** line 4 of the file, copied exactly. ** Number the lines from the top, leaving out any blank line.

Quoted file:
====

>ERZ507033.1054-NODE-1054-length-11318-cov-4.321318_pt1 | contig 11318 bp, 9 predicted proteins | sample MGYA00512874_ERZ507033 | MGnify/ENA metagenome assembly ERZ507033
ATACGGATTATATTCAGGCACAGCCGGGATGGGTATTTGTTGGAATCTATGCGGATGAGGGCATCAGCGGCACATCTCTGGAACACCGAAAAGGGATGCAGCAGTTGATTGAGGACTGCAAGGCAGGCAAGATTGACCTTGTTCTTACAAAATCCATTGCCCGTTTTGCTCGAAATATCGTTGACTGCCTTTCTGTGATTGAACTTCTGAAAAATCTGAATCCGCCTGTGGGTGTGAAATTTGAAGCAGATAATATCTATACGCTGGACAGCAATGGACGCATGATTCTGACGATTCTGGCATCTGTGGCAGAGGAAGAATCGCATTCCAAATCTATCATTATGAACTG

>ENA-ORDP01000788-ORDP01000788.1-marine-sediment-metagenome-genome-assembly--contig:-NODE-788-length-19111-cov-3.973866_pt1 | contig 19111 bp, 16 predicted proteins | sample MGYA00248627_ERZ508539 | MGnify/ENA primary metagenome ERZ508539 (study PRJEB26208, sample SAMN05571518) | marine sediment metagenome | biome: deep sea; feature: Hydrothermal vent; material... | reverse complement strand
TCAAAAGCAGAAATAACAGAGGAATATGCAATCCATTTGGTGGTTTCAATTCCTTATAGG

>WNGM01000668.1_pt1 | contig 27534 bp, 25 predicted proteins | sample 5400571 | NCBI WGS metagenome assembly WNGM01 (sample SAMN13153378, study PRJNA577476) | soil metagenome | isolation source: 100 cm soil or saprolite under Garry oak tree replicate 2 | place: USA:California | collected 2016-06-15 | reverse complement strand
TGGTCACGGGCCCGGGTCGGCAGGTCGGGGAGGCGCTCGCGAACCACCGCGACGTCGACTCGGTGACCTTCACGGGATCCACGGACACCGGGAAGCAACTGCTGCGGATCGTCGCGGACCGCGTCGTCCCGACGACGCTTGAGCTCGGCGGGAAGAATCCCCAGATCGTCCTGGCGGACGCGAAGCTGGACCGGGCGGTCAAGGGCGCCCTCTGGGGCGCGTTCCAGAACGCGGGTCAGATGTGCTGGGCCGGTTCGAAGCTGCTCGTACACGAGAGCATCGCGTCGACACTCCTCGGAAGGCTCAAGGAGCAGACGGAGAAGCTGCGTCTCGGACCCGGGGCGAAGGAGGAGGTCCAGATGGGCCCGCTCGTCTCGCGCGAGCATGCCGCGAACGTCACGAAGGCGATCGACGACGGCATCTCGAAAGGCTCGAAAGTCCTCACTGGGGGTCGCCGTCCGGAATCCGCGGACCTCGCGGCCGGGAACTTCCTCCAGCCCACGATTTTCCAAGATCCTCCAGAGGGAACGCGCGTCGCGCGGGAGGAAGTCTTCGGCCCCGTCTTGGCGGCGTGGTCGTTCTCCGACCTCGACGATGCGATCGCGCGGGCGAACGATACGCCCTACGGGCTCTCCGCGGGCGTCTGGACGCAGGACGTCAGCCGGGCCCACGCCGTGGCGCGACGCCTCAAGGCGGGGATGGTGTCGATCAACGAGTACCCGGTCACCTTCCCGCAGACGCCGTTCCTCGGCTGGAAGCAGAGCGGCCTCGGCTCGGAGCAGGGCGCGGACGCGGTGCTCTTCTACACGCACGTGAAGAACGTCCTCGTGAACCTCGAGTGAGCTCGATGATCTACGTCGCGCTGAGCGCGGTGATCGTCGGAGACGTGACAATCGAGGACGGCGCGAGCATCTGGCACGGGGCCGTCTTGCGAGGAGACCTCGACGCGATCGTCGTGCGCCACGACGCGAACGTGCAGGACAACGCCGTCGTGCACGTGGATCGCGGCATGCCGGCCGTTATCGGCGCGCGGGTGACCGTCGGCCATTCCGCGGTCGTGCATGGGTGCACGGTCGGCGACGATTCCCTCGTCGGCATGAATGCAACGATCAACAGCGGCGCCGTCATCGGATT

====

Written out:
TCAAAAGCAGAAATAACAGAGGAATATGCAATCCATTTGGTGGTTTCAATTCCTTATAGG